[EDEQUITY Equity Now]Opening statement by Barbara A. Bitters

From: Barbara A. Bitters, Director (barbara.bitters@dpi.state.wi.us)
Date: Mon May 20 2002 - 08:53:15 EDT

I started my gender equity career as an instructor of college level women's
studies classes after advocating for the creation of a Women's Studies
Program at UW-Madison launched in the fall of 1975. I was hired to
implement a WEEA grant awarded in the first year of the program in 1976.
The focus of our project was to develop four inservice training modules on
how Title IX and "sex role stereotyping" (the term sex equity had not yet
been coined) affected: guidance and counseling; vocational education;
curriculum and instruction; and parent and community relations. In 1978, I
was appointed the sex equity coordinator for k-12 vocational education
programs in Wisconsin. In 1980, I served for 14 months at the U.S.
Department of Education as a national leader in sex equity in vocational
education. I returned to Wisconsin and sex equity work for another ten
years. Since 1990, I have been the team leader for the equity mission
team-learning about and providing assistance in all the parallel equity
issues. My most recent interests have centered on: how to infuse equity in
federal programs, such as the No Child Left Behind; achievement gaps for
students of color; and defining equity competencies for educators.

I think it is important to reflect on the many successes of Title IX and
consider that changes were accomplished with little or no money across the
nation. I think about the equalizing of educator salaries, the
desegregation of most classes and schools on the basis of sex, the increase
in athletic and other extra-curricular opportunities for all students. I
also think about the dramatic changes in post-secondary educational
opportunities and degree attainment for females. Title IX has contributed
to changes in our workforce, our families, our communities and our
government. I am proud of the hard work and dedication of so many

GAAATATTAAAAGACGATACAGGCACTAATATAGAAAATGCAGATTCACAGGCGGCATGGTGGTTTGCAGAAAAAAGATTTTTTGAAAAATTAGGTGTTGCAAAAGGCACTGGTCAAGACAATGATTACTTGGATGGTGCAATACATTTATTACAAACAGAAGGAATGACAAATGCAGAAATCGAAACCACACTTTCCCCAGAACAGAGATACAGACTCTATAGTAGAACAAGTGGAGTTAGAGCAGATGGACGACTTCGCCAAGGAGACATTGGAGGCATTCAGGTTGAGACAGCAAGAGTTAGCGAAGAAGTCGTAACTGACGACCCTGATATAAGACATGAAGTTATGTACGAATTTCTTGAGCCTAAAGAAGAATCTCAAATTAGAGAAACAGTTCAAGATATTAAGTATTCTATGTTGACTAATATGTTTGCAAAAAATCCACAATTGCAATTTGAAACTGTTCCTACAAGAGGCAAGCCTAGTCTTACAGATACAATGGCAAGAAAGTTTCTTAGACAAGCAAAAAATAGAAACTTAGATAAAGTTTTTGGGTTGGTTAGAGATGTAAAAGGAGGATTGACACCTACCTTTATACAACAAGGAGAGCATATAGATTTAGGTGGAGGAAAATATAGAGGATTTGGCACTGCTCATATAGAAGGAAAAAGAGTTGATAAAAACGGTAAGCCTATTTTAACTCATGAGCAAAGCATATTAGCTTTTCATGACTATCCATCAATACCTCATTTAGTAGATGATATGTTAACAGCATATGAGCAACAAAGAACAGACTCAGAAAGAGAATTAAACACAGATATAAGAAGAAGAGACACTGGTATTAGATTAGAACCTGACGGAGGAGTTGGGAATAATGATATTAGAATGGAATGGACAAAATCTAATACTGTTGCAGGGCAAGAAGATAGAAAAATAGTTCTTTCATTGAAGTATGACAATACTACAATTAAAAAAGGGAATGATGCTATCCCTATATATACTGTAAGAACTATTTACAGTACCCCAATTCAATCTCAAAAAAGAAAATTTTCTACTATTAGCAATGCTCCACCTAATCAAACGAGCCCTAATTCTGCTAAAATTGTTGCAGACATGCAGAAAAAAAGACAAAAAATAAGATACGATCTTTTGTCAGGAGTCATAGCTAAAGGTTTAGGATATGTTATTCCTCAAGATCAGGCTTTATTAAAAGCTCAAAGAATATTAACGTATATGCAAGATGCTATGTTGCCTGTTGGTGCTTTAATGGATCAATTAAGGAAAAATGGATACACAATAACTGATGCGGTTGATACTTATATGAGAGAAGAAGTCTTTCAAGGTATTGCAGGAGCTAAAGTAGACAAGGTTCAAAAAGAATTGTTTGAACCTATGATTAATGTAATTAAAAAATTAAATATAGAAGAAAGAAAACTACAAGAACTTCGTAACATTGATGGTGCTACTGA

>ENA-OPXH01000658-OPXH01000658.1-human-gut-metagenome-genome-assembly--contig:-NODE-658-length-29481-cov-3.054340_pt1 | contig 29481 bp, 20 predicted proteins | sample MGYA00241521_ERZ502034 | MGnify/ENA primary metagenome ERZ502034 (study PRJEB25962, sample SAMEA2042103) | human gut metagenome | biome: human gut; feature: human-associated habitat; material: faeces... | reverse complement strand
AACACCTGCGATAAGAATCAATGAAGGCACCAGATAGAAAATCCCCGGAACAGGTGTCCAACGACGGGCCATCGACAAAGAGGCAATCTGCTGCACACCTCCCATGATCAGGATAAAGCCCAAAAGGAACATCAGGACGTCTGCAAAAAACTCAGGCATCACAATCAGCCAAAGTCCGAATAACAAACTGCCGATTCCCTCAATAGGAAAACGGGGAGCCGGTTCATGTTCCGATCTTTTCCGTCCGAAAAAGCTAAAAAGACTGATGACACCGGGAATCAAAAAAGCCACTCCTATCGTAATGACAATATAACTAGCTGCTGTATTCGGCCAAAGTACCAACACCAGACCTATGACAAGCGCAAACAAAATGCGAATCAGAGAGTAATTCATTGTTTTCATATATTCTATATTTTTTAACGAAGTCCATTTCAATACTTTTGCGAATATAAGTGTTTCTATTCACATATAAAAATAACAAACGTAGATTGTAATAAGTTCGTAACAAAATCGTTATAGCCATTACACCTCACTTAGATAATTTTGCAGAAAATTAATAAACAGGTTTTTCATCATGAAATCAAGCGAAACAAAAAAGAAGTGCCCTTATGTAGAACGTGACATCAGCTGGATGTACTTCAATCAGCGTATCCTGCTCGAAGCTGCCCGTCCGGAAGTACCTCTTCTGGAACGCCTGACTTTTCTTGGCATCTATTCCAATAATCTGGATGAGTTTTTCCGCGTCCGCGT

educators, parents and students. I am especially grateful to be a member
of a national core of passionate and expert gender equity leaders who have
been critical to shaping the vision, working out the kinks and supporting
the efforts of so many people. Title IX has been wildly successful in
many ways.

I confess that I focus far more on concerns and issues related to Title IX
than on the successes. These include:

The alarming lack of knowledge and expertise on Title IX requirements or
"best practice" implications within local or state education agencies and
educator preparation programs. The educators who received training and
coaching about Title IX in the 70's and 80's are retiring. (Expertise)

An ongoing unwillingness to take sex discrimination, bias, role
stereotyping and harassment seriously for both males and females. Sex
discrimination is seen as a small and marginal issue outside the core of
teaching and learning. Funding or the technical assistance services funding
provides does not realistically exist for most local educators, schools or
districts. (Marginalization)

A lack of concern about growing challenges to Title IX and the principles
of sex equity in public education. This includes proposed redefinitions of
the Title IX regulations on single sex education and divisive discourse
about the "true causes, issues and victims" of sex discrimination.

A continued struggle to recognize and honor the diversity of gender and the
gender equity issues related to all parallel forms of diversity. Title IX
is too often seen as a law to benefit girls (or more specifically female
athletes) only. This is often due to people seeing Title IX as primarily
related to access issues. Male (and female) gender equity issues most
often require a focus beyond access to the highly complex and dynamic
issues related to how gender affects learning, achievement and development.

Title IX work today is most often complaint-triggered and reactive, not
proactive or preventative. The work is done in an atmosphere of conflict
and opposition instead of in a partnership between educators and families.
(Complaint Trigger)

A lack of leadership development resources to ensure that sex equity
principles and practices continue to evolve. The elimination of federal
funding for sex equity specialists, research, model programs, networks,
training and development have created a void that volunteers and the
private sector may not be able to fill. (New Leadership)

I look forward to the discussion.

Barbara A. Bitters, Director
Equity Mission Team
Wisconsin Department of Public Instruction
P.O. Box 7841
Madison, WI 53707-7841
fax 608-267-0364

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